Since President Trump signed the bipartisan Elder Abuse Prevention and Prosecution Act (EAPPA) into law, The Department of Justice has participated in hundreds of enforcement actions in criminal and civil cases that targeted or disproportionately affected seniors. In particular, this past February the Attorney General announced the largest elder fraud enforcement action in American history, charging more than 200 defendants in a nationwide elder fraud sweep. The Department has likewise conducted hundreds of trainings and outreach sessions across the country since the passage of the Act.

Last week, the Department of Justice and the Department of Agriculture hosted an inaugural Rural and Tribal Elder Justice Summit in Des Moines, Iowa. The Summit focused on supporting the efforts of elder justice professionals to combat elder abuse and financial exploitation in rural and tribal communities, and included remarks from Acting Attorney General Matthew Whitaker.

In the matter filed today, the government is represented by Trial Attorney Jacqueline Blaesi-Freed of the Civil Division’s Consumer Protection Branch and Assistant U.S. Attorneys Seth Eichenholtz and John Vagelatos of the U.S. Attorney’s Office for the Eastern District of New York. The United States Postal Inspection Service provided investigative support.

A complaint is merely a set of allegations that, if the case were to proceed to trial, the government must prove to receive a determination of liability.

Additional information about the Consumer Protection Branch and its enforcement efforts may be found at For more information about the U.S. Attorney’s Office for the Eastern District of New York, visit its website at Information about the Department of Justice’s Elder Fraud Imitative is available at

About the US Department of Justice

The Office of the Attorney General was created by the Judiciary Act of 1789 (ch. 20, sec. 35, 1 Stat. 73, 92-93), as a one-person part-time position. The Act specified that the Attorney General was to be "learned in the law," with the duty "to prosecute and conduct all suits in the Supreme Court in which the United States shall be concerned, and to give his advice and opinion upon questions of law when required by the President of the United States, or when requested by the heads of any of the departments, touching any matters that may concern their departments."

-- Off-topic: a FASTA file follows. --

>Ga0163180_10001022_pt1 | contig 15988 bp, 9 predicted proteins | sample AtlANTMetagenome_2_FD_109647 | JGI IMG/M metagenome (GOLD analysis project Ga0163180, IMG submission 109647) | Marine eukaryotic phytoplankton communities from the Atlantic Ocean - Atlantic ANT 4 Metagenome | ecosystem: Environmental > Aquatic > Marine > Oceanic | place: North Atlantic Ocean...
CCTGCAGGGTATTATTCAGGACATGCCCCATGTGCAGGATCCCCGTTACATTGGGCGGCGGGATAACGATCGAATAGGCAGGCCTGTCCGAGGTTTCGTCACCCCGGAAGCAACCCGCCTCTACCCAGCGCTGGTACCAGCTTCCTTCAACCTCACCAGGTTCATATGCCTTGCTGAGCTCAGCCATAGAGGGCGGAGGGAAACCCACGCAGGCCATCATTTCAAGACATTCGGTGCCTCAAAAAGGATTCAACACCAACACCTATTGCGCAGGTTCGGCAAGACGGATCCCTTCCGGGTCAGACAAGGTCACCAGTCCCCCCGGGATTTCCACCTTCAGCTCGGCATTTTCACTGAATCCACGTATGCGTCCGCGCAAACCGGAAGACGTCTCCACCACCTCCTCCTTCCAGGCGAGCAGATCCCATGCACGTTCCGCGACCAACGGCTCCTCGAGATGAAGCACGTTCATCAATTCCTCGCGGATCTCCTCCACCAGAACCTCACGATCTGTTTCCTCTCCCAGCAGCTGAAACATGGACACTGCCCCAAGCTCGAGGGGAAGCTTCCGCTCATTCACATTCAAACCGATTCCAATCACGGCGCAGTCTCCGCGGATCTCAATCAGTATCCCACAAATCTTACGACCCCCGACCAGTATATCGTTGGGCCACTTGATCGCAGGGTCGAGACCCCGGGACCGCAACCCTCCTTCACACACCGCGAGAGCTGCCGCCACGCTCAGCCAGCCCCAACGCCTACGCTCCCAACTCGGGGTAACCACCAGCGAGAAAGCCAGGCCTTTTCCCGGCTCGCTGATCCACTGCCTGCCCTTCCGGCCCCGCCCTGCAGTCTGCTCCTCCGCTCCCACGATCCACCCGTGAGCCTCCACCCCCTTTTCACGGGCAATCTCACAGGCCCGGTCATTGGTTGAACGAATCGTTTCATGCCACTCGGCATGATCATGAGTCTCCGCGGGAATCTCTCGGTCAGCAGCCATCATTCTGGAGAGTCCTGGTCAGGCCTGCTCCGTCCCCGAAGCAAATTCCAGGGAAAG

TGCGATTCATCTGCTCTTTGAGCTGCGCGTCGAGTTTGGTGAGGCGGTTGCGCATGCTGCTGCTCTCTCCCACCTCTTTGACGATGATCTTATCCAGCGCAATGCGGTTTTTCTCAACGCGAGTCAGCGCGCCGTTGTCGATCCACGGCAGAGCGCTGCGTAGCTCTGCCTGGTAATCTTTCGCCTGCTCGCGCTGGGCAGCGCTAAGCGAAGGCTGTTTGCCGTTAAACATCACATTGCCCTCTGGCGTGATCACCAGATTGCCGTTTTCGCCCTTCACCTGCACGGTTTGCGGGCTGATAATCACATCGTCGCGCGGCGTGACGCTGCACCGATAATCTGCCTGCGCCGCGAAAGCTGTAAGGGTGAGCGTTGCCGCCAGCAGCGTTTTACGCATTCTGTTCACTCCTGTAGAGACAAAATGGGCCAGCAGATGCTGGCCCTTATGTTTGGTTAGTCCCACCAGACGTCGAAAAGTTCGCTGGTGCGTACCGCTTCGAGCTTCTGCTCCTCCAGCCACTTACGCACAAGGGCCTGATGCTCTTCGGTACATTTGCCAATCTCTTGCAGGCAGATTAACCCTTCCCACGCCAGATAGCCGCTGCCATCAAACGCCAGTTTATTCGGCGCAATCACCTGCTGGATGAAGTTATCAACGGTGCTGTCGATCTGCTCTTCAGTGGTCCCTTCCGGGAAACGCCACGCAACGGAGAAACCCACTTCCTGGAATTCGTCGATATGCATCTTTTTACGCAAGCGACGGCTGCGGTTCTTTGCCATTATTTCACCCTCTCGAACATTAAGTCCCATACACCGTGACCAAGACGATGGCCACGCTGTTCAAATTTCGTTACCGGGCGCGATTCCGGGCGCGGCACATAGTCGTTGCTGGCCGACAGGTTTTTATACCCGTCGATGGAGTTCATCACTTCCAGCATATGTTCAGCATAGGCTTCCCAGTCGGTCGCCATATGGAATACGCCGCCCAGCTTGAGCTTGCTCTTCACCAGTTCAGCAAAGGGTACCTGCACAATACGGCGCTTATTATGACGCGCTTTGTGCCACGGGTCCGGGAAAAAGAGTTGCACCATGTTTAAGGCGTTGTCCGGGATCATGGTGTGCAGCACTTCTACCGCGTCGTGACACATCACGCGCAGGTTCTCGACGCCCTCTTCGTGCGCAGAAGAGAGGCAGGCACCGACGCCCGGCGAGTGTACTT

However, the workload quickly became too much for one person, necessitating the hiring of several assistants for the Attorney General. As the work steadily increased along with the size of the new nation, private attorneys were retained to work on cases.

By 1870, after the end of the Civil War, the increase in the amount of litigation involving the United States had required the very expensive retention of a large number of private attorneys to handle the workload. A concerned Congress passed the Act to Establish the Department of Justice (ch. 150, 16 Stat. 162), creating "an executive department of the government of the United States" with the Attorney General as its head.

Officially coming into existence on July 1, 1870, the Department of Justice was empowered to handle all criminal prosecutions and civil suits in which the United States had an interest. To assist the Attorney General, the 1870 Act also created the Office of the Solicitor General, who represents the interests of the United States before the U.S. Supreme Court.

The 1870 Act remains the foundation for the Department’s authority, but the structure of the Department of Justice has changed over the years, with the addition of the offices of Deputy Attorney General, Associate Attorney General, and the formation of various components, offices, boards and divisions. From its beginning as a one-man, part-time position, the Department of Justice has evolved into the world's largest law office and the chief enforcer of federal laws.

Thomas Jefferson wrote, “The most sacred of the duties of government [is] to do equal and impartial justice to all its citizens.” This sacred duty remains the guiding principle for the women and men of the U.S. Department of Justice.

Date Published: December 17, 2018


US Department of Justice